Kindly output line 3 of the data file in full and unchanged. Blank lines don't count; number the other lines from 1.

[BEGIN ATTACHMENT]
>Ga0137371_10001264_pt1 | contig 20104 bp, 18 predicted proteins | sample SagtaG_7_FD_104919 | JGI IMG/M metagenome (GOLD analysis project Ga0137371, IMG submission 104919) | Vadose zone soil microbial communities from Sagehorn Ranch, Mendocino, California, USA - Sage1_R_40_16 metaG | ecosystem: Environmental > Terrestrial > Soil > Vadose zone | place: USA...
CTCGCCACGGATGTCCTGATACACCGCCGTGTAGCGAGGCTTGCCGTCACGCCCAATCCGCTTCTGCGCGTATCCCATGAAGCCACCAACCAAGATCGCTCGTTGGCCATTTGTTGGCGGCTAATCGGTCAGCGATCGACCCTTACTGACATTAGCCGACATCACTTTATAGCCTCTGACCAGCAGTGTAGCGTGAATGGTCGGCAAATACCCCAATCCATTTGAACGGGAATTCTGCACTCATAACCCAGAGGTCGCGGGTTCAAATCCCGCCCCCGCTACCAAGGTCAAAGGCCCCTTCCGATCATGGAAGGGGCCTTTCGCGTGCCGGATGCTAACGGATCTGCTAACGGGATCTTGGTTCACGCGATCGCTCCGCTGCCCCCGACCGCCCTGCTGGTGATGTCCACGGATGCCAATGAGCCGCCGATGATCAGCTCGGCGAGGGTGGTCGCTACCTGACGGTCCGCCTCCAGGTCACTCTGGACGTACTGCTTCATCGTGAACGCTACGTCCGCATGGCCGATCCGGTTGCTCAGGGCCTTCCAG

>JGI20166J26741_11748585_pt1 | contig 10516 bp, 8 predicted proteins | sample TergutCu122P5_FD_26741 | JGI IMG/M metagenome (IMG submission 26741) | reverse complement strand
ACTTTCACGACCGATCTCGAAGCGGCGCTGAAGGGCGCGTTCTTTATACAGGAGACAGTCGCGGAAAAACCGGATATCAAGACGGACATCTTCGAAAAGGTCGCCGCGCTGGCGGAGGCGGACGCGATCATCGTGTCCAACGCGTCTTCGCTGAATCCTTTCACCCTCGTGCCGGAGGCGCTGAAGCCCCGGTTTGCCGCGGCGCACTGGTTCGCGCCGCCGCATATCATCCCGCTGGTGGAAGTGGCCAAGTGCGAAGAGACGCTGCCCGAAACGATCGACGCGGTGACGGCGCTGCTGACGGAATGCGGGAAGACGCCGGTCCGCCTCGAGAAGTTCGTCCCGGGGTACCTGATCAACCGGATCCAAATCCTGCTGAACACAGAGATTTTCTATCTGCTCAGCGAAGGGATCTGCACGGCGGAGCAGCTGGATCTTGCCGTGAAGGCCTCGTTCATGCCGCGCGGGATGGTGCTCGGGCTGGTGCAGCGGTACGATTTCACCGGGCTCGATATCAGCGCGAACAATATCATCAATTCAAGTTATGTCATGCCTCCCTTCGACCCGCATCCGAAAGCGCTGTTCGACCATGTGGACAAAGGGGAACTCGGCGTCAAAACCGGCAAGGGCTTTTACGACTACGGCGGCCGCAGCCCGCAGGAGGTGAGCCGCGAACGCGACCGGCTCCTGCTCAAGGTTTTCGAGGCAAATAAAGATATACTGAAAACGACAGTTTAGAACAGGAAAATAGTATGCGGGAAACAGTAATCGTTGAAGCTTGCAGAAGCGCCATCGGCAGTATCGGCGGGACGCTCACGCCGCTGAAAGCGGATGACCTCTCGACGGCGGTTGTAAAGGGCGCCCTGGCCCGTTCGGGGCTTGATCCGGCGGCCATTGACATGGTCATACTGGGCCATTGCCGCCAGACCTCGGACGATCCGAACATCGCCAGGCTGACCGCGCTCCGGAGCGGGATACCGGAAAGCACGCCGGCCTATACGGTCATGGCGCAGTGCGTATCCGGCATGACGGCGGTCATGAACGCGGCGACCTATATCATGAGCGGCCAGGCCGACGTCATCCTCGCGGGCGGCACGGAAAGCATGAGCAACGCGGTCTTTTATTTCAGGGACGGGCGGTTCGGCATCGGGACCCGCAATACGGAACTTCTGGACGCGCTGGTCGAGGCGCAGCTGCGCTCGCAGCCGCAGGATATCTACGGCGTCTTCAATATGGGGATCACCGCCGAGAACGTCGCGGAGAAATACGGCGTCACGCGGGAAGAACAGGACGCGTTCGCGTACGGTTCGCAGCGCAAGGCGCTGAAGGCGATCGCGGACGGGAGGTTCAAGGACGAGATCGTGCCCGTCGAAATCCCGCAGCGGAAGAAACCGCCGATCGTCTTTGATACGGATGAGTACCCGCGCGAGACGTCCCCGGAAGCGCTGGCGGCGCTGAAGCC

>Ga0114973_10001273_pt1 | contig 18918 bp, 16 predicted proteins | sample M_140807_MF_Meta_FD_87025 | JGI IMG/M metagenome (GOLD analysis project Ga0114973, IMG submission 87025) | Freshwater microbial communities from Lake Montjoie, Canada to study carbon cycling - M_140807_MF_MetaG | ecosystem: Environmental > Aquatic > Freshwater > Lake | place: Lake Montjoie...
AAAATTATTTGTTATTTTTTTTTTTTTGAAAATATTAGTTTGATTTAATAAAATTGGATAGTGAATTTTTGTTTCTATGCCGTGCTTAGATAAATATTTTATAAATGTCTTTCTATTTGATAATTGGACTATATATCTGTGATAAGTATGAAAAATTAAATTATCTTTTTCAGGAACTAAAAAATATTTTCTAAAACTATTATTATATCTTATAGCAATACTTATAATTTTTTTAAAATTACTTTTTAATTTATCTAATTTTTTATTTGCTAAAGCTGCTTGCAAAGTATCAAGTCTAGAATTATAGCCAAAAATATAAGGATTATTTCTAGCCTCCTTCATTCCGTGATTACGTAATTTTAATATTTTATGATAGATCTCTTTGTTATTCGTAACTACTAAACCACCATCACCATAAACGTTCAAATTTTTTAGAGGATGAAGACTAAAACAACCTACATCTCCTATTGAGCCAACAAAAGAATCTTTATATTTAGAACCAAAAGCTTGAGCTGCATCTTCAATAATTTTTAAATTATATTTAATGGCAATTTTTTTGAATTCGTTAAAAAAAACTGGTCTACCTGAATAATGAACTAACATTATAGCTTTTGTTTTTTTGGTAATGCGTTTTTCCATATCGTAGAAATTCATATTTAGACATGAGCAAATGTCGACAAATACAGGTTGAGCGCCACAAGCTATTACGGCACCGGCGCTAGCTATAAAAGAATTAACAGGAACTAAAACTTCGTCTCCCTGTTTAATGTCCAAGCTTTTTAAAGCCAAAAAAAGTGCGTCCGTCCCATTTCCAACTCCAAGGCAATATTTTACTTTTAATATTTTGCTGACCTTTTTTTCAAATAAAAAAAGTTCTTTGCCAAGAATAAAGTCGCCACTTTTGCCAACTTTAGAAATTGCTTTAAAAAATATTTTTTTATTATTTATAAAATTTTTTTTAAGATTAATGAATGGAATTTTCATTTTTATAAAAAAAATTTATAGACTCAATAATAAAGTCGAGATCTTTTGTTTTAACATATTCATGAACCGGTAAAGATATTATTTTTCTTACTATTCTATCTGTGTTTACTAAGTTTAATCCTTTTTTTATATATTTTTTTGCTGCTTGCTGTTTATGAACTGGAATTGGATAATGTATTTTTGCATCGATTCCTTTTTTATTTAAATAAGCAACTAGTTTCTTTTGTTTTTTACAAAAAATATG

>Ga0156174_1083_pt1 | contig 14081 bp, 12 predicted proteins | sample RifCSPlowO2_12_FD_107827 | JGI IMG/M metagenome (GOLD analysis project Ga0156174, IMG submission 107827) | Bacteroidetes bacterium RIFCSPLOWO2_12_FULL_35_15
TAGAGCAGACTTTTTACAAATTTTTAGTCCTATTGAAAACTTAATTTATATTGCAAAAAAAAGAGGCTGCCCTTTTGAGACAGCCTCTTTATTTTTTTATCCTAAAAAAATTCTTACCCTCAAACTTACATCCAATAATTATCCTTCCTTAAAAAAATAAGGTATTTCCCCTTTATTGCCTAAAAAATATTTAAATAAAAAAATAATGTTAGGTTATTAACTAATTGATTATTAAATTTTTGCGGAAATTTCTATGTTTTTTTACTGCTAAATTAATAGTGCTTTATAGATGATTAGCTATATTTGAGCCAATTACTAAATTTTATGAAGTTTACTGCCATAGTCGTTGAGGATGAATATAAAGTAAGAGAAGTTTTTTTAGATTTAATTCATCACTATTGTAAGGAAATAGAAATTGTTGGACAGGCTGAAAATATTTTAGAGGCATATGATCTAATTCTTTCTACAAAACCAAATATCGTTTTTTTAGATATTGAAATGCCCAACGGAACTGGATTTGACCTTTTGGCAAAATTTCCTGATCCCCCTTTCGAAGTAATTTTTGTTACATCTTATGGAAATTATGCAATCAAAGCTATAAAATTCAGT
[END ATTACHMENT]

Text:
>JGI20166J26741_11748585_pt1 | contig 10516 bp, 8 predicted proteins | sample TergutCu122P5_FD_26741 | JGI IMG/M metagenome (IMG submission 26741) | reverse complement strand